At first glance Apocalypse seems like a fairly dull affair, playing it safe at most every turn. Then I remember that’s how most every Primal Fear album has played out in the past decade or so. The fresh off the presses Apocalypse comes two years after 2016’s Rulebreaker (which definitely played by most of the rules), and for the diehard fans, yay! It’s another Primal Fear album. For everyone else, it’s a Primal Fear album. It’s never bad, never anything short of energetic, high flying power metal, but also, it’s never anything truly outstanding or interesting. Sadly so, when all the members are such deadly musicians in their fields; Mat Sinner blows away regularly in his plenty of other venues, Magnus Karlsson decidedly does better in a melodic hard rock type of style rather than the fleshed out power metal riffage found here, and main man Ralf Scheepers, though his voice has aged well and he seems to sound better with every passing album, made a way bigger impact on another album dealing with the end of times in this year’s A Voice Unheard by Tomorrow’s Outlook.
There are still a few potent spots to shine a little light on, strewn like little sprinkles during the length of the album. The opening is stronger than any of the last few Primal Fear albums, pulling all the levers in opener New Rise and fleshing things out further in massive The Ritual, both showcasing some of the heaviest and strongest riffs the three guitarists have put together, well.. together. This is followed by a slightly more melodic tinge in King Of Madness, still keeping up the strong momentum from the beginning. After that’s when it gets stale and more of the same-old same-old; Supernova seems a bit like a play on what made stellar track The Sky Is Burning from the previous album so great, but misses most of the marks and falls flat, while closing track Cannonball is silly and stupid and equal measure, as well as dragging on beyond the obvious closer in eight minute Eye Of The Storm - another highlight, with its great buildup and theatricality neatly befitting the melodic flair and great use of the triple guitarist schtick.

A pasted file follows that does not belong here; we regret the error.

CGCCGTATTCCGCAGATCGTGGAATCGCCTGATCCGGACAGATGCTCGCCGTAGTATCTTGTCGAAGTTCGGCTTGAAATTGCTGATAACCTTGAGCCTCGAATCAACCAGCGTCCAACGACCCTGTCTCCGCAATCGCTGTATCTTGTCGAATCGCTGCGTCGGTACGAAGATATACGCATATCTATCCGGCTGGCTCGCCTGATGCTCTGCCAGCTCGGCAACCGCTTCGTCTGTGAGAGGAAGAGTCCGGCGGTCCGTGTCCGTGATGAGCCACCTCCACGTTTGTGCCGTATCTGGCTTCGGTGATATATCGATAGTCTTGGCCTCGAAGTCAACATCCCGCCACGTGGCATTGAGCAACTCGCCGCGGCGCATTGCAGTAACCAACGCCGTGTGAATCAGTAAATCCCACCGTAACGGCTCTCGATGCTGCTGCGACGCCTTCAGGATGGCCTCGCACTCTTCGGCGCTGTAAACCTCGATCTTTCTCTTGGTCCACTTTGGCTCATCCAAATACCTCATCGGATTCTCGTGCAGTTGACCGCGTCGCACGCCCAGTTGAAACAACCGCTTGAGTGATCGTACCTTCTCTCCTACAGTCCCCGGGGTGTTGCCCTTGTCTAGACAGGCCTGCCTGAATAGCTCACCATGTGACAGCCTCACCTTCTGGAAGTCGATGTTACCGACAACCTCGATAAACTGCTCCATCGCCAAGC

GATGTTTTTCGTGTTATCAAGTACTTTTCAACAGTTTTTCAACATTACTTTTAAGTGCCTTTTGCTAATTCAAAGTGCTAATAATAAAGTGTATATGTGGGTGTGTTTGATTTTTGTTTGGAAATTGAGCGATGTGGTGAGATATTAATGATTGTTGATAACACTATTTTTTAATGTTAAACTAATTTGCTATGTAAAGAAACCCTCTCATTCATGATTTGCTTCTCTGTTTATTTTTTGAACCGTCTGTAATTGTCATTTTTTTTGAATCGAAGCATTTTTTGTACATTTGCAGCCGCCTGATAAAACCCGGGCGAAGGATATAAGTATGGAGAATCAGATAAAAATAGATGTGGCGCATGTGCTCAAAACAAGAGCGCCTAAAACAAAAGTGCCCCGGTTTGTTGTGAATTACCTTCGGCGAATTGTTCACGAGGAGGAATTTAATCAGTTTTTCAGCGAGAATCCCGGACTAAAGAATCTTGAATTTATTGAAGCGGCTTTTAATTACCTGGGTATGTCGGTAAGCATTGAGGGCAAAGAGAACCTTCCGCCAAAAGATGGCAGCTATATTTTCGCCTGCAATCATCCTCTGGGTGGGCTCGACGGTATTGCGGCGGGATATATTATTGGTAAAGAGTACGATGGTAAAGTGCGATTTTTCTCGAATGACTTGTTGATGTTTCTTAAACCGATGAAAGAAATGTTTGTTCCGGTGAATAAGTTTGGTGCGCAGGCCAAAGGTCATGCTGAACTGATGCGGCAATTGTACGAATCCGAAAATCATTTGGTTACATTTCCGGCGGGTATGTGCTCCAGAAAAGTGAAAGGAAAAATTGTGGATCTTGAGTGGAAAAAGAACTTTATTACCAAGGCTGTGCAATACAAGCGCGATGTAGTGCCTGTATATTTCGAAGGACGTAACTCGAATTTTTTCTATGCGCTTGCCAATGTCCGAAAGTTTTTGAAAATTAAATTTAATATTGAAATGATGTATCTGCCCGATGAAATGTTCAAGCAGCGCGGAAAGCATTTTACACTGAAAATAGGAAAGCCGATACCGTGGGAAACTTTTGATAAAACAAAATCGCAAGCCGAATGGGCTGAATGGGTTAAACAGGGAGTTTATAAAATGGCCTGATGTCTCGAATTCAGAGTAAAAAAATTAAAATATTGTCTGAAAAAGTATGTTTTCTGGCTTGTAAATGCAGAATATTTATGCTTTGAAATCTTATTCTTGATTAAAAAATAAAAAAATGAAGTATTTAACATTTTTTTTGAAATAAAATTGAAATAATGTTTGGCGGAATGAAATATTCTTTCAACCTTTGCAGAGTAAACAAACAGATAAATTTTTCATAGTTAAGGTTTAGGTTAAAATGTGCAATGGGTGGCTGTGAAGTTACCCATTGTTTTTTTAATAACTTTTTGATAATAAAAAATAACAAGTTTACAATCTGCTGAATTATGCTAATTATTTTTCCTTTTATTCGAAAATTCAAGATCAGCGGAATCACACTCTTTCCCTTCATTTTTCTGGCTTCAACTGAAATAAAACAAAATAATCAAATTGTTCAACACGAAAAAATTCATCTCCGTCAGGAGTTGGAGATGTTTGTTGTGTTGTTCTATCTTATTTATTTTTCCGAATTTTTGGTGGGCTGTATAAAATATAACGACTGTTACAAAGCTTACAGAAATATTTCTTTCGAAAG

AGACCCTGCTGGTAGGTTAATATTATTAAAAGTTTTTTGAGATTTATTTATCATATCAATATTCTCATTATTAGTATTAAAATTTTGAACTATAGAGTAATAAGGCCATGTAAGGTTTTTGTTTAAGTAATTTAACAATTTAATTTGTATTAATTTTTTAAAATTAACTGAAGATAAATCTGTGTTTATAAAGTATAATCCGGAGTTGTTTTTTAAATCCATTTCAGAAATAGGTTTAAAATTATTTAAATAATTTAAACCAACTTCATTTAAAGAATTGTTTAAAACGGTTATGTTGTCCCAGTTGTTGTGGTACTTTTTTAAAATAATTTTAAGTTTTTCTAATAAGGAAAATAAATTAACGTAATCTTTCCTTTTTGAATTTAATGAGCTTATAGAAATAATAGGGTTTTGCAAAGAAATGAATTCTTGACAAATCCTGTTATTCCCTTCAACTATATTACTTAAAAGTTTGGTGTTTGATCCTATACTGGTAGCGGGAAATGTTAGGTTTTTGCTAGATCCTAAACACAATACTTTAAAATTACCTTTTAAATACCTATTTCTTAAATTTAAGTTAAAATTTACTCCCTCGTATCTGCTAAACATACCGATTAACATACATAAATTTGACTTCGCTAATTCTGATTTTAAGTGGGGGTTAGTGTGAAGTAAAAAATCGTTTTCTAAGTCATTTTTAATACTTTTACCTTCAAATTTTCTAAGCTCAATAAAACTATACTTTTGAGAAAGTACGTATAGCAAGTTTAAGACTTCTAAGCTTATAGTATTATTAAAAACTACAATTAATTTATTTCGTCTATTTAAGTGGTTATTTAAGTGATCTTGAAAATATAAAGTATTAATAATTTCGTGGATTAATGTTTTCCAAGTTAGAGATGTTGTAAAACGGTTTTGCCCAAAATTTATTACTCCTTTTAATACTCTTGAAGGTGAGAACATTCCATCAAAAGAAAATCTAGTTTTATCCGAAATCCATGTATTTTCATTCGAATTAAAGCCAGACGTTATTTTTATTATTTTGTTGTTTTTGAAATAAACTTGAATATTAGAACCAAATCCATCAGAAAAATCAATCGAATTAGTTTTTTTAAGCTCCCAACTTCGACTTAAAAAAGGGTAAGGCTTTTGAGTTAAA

The guys have three guitarists, but it rarely ever shows. You’ve got your slight guitar licks throughout, but mostly it’s chugging riffage and power chords strewn with Karlsson’s melodic touch. Sometimes with some keys added. As I mentioned earlier, this is not a bad album. It’s definitely got its moments - like I said, not unlike previous Primal Fear albums. But unlike the guys heroes in Judas Priest who pulled all the stops and put out something ripe with firepower this year, Primal Fear just doesn’t do the same. The highlights are there, as usual, but beyond that, the music, the vision just seems stagnated, even though its played with ample conviction - and particularly Scheepers delivers with power aplenty. There’s also a tad too much filler here, and overall Apocalypse manages to be a passable album, if only that. And it’s a little sad from a band that helped define aggressive power metal, and hell, power metal itself.
Standout tracks: New Rise, The Ritual, Eye Of The Storm